Now, I know what you're thinking: So suddenly scientists discover they can indeed reprogram adult skin cells back to a pluripotent state, the pro-life community goes wild with joy, the end of the stem-cell wars seems to be in sight, and Lydia gets cold feet about biting the bullet she said she would bite on exactly this sort of reprograming. (Mixed metaphor alert.)
Those of you who slogged through my earlier ANT-OAR post will remember that I said that making pluripotent stem cells like embryonic stem cells in the lab is wrong even if it doesn't involve making and destroying any live embryos, because it is analogous to making a "headless body," which is macabre and prima facie unethical. At that time I admitted that a counterintuitive consequence of this position is that it would be similarly unethical to make such cells by reprograming adult cells back to a pluripotent state, but that I was prepared for the nonce to bite that bullet.
So why am I rethinking?
Well, the cause of my second thoughts is only incidentally related to the recent explosive news of success in reprograming adult cells. In the course of reading about that research, I found out an empirical fact I never knew before: It seems that a small number of pluripotent cells are found free "in nature" in umbilical cord blood and in bone marrow. These cells are known as VSELs (very small embryonic-like cells). See also several abstracts here. They have not been fully tested for pluripotency, and scientists seem unsure as to whether they will pass the teratoma-formation test for full pluripotency (see here), but all the signs so far are that they are indeed exactly like the cells of the inner cell mass of a blastocyst.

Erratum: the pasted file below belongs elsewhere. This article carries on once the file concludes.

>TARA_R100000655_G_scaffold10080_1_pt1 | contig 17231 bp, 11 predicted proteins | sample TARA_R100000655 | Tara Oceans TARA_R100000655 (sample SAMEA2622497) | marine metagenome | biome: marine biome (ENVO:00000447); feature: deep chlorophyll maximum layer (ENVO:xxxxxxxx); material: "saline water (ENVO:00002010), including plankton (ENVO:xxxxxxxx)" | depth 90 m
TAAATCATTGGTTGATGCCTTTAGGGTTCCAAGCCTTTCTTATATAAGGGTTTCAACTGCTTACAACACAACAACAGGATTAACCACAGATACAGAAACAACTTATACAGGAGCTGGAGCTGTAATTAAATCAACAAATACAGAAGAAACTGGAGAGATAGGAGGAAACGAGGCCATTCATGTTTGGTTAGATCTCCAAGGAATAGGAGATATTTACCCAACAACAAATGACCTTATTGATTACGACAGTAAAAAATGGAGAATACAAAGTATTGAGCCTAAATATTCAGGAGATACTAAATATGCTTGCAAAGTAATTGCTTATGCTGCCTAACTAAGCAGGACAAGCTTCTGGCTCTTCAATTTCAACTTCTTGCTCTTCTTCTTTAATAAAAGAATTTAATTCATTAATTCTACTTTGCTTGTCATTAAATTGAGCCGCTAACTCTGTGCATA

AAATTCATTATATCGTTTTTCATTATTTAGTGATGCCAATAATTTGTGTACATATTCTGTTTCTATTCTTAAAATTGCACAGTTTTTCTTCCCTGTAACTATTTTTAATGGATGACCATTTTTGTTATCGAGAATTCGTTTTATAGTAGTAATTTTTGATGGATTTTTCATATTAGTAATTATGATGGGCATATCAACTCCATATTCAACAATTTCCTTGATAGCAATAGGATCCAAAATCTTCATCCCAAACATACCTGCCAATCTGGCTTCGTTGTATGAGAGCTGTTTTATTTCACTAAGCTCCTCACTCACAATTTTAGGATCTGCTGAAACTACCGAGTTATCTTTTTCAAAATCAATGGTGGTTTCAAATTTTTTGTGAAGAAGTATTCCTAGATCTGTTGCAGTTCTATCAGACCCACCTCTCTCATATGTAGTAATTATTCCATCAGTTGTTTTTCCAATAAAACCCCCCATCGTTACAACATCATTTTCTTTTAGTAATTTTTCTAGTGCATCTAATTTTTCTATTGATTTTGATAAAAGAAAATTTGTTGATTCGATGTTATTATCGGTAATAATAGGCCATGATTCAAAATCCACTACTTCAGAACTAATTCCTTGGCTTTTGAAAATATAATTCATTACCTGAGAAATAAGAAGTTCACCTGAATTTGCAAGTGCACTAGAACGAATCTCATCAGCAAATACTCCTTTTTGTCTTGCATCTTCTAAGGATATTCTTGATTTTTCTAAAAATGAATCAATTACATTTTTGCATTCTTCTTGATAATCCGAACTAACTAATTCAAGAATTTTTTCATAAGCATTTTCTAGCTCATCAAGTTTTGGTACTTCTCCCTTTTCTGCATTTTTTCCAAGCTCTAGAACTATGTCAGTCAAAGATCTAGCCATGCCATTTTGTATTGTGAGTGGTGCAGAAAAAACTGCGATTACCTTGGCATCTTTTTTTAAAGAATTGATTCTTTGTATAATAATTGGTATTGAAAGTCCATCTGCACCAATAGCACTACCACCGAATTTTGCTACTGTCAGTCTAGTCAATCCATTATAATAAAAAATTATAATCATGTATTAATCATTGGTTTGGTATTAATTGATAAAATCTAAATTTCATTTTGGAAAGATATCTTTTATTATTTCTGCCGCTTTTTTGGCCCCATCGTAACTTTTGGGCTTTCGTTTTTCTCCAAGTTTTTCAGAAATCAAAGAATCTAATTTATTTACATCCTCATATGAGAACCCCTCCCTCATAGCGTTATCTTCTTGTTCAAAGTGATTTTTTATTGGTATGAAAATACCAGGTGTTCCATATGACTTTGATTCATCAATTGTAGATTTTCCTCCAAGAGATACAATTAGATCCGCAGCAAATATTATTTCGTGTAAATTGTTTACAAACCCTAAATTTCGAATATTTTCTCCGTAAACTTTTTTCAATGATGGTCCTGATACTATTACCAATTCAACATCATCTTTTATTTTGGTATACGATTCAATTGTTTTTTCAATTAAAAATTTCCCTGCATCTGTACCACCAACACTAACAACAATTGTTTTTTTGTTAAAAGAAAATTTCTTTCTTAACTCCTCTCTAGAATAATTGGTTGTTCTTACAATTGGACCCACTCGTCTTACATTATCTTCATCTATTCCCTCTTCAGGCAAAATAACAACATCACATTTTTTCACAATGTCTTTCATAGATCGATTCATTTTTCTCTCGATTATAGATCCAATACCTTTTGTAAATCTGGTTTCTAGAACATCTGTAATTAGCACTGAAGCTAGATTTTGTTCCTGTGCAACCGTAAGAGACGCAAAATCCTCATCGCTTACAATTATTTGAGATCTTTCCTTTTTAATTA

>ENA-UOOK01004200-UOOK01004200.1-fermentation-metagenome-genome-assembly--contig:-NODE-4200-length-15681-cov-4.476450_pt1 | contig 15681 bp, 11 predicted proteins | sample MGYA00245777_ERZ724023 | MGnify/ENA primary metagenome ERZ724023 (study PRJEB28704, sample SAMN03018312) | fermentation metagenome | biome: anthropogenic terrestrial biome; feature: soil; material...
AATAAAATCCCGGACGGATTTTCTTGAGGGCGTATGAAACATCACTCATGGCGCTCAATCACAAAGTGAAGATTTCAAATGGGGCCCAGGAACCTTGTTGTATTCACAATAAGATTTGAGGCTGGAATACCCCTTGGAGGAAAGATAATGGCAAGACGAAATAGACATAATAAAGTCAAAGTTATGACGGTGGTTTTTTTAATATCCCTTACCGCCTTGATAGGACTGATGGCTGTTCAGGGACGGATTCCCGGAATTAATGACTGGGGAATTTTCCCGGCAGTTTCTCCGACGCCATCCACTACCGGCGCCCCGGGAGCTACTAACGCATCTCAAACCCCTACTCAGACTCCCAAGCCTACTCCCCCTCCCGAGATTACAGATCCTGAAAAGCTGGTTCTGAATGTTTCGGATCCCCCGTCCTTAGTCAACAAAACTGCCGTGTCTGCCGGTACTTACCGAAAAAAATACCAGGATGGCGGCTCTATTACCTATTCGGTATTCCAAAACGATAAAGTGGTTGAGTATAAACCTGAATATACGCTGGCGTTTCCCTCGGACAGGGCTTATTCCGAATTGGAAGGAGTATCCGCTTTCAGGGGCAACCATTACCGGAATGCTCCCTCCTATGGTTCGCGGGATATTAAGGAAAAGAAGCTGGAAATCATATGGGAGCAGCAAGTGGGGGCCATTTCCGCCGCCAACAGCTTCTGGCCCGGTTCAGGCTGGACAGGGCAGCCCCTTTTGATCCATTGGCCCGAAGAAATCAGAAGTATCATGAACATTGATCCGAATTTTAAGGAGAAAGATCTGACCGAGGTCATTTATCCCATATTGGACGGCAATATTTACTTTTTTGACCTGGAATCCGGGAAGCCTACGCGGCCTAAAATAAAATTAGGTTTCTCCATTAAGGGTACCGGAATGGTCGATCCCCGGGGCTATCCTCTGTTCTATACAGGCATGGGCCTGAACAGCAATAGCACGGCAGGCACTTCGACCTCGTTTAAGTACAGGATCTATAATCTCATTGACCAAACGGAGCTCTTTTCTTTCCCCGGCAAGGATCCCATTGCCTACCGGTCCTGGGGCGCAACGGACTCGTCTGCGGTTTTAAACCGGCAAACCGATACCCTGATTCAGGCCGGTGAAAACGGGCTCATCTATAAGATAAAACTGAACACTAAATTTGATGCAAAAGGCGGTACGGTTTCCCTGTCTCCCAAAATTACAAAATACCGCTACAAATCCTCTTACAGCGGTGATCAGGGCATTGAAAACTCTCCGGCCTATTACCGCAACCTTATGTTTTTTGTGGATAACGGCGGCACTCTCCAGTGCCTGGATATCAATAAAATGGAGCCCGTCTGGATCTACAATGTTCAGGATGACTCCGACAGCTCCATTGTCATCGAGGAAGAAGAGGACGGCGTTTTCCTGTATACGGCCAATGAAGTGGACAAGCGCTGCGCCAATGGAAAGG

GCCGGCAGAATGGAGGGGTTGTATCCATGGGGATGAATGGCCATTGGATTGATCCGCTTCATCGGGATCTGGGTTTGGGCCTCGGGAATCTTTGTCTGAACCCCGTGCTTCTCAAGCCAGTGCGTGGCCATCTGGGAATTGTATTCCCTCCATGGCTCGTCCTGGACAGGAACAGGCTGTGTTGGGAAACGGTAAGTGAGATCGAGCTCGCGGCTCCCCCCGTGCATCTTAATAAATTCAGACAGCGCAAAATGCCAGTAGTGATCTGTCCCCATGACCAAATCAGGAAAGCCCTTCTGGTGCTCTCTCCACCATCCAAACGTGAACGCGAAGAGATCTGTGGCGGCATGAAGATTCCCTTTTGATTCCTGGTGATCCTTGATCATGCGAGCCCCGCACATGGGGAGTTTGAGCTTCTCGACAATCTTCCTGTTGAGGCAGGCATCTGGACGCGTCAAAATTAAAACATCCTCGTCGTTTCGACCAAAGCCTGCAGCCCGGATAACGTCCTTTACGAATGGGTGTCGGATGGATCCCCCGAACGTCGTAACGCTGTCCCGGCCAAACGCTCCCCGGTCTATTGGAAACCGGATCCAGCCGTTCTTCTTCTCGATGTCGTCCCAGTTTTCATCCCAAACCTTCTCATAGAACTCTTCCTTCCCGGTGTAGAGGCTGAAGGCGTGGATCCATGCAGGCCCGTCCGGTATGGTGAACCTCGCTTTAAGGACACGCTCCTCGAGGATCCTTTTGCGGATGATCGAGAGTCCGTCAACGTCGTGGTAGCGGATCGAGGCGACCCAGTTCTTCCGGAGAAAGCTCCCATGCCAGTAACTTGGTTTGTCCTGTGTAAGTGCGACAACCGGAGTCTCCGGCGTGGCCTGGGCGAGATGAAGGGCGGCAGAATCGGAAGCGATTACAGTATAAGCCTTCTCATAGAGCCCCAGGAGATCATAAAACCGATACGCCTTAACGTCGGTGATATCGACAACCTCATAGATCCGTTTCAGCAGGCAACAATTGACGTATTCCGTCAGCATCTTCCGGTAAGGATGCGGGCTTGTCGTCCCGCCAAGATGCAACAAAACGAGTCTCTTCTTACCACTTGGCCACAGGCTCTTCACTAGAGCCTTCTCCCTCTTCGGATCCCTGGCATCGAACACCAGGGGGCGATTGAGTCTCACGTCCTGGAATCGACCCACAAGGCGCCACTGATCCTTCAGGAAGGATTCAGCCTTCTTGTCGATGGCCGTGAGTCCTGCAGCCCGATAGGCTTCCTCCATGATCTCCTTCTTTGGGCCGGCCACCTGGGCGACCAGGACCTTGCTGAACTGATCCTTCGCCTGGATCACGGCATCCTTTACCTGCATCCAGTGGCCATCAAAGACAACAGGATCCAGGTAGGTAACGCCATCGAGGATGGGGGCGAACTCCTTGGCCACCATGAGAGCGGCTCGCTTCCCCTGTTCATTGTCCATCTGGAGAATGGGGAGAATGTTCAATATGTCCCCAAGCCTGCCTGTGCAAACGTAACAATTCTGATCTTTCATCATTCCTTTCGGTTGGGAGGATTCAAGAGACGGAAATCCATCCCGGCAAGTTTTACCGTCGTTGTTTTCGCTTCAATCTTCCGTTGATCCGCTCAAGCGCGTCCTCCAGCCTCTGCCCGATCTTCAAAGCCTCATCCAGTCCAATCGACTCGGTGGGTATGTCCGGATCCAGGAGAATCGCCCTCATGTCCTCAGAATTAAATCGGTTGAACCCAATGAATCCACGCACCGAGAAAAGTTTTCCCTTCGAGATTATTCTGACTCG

What I'm still a bit mystified about is why that discovery didn't end the stem cell wars already, even before the reprograming breakthrough. Why bother reprograming to pluripotency if we all have a few pluripotent cells floating around in our bone marrow already? Just isolate them and culture the heck out of them, and there you go. My only conjecture in response to that so far is that VSELs are apparently very rare, so maybe it just isn't possible to get enough of them, even with culturing.
But if indeed cells just like those of the inner cell mass exist in the human body naturally, this seems to me to call seriously in question the thesis that such cells are like "the dead bodies of embryos" or that inducing them in the lab would be like making a faceless Frankenstein monster. Prima facie, cells that are a normal part of the adult body are not analogous to such an unnatural entity and are not unethical to make.
While normally I hate to have to change my mind publically as much as anyone else, in this case (as you can imagine), I'm not too sorry. After all, that means that I, too, can be pleased about the reprograming breakthrough along with the rest of the pro-lifers in the country.
As to what this means about ANT-OAR, I'm not sure. One of the reasons I'm not sure is that, as I noted in the comments thread to my earlier post, ANT-OAR has not been well-tested in animal studies yet, and there is a real ambiguity in its proponents' writings on how techniques involving gene knock-out differ from techniques involving the introduction of positive factors. This leaves open the possibility that a damaged embryo is created in ANT-OAR, a possibility that can't be ruled out until more testing is done. That point may be practically moot, however, as it seems to me that in view of the reprograming success, ANT-OAR--with its cloning-like aspects and its need for human eggs--is unnecessary.
But in the main earlier post, I was granting for the sake of the argument that ANT-OAR could indeed create ICM cells without making a live embryo, and I was arguing that this would still be wrong. If it is actually true that a small number of cells like ICM cells are a normal part of the adult body, it seems to me that that conclusion must be incorrect.
HT Life Ethics